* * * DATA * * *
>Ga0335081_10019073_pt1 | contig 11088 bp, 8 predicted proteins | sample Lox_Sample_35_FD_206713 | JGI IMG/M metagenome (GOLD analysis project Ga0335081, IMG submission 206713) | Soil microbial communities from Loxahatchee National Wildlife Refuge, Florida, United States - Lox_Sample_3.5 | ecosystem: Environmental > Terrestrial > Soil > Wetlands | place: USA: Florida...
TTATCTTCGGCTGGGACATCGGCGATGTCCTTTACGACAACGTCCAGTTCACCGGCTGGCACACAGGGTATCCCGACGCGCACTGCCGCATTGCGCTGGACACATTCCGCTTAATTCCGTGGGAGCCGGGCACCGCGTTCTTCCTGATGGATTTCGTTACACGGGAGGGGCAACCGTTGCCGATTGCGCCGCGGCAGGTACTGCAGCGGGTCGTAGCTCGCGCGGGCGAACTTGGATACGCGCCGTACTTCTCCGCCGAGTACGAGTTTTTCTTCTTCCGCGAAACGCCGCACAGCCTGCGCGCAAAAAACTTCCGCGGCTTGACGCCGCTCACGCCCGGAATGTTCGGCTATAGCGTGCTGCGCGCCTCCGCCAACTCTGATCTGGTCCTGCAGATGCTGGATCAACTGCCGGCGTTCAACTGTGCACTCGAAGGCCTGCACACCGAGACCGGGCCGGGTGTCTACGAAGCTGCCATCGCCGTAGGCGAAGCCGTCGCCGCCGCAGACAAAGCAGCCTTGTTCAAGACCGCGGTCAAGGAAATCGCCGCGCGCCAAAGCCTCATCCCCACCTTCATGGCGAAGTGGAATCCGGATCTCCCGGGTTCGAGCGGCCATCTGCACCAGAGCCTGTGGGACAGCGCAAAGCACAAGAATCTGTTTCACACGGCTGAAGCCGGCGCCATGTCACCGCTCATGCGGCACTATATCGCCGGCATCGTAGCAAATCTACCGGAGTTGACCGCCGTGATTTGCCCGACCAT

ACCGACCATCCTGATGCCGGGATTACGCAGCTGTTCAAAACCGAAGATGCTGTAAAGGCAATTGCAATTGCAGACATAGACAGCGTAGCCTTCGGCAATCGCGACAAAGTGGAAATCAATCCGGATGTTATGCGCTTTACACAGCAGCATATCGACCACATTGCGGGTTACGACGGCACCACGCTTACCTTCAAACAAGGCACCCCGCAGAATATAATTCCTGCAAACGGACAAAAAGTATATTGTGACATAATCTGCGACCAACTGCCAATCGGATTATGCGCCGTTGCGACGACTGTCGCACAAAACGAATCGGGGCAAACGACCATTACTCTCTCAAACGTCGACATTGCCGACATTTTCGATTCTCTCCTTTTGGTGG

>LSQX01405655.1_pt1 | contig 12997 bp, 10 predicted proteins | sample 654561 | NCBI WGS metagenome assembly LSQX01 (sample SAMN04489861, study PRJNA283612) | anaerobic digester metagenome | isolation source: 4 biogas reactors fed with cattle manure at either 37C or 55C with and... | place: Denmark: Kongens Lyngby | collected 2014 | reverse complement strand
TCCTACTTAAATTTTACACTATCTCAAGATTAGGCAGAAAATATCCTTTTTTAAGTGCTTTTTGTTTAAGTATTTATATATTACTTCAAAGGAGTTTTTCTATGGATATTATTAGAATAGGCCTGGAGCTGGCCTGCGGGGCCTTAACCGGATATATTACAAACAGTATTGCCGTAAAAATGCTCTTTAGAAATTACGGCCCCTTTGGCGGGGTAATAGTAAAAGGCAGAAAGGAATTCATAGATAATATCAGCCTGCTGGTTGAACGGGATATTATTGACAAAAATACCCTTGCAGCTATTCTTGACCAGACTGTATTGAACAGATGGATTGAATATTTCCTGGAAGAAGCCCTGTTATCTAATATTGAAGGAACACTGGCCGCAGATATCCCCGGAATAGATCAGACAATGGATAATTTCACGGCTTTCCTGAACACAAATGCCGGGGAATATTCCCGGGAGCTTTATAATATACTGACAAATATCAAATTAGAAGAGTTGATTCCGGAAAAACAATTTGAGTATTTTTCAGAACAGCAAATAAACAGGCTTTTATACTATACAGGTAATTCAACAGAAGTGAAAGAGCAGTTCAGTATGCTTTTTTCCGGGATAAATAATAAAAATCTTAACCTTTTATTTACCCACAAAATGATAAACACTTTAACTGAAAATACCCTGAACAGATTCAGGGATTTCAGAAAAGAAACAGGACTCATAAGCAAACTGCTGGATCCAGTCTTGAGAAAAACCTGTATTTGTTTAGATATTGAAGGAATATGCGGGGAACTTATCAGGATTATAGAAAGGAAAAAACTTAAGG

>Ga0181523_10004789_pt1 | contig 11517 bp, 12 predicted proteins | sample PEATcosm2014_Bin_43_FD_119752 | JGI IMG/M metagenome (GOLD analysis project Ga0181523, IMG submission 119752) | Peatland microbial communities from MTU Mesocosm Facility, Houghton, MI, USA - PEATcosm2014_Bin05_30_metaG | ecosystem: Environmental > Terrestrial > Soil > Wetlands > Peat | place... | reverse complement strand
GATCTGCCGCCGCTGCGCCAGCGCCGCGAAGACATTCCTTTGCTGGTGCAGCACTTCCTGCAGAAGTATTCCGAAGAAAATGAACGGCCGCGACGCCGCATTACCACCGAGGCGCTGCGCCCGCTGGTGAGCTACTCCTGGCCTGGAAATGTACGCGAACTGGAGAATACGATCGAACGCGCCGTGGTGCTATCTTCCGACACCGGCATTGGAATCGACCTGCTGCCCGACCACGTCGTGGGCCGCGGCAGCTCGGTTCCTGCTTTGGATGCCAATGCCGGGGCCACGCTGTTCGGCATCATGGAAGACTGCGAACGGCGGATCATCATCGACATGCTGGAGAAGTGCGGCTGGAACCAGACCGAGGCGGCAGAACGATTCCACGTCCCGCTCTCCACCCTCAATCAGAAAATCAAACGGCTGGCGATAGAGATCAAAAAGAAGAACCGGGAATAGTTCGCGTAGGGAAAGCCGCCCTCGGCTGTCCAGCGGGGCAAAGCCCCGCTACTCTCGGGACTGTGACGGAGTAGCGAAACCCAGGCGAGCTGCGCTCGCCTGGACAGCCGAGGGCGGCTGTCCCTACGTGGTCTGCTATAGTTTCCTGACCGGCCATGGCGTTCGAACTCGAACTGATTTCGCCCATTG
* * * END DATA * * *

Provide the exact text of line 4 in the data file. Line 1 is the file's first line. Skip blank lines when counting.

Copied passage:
>LSQX01405655.1_pt1 | contig 12997 bp, 10 predicted proteins | sample 654561 | NCBI WGS metagenome assembly LSQX01 (sample SAMN04489861, study PRJNA283612) | anaerobic digester metagenome | isolation source: 4 biogas reactors fed with cattle manure at either 37C or 55C with and... | place: Denmark: Kongens Lyngby | collected 2014 | reverse complement strand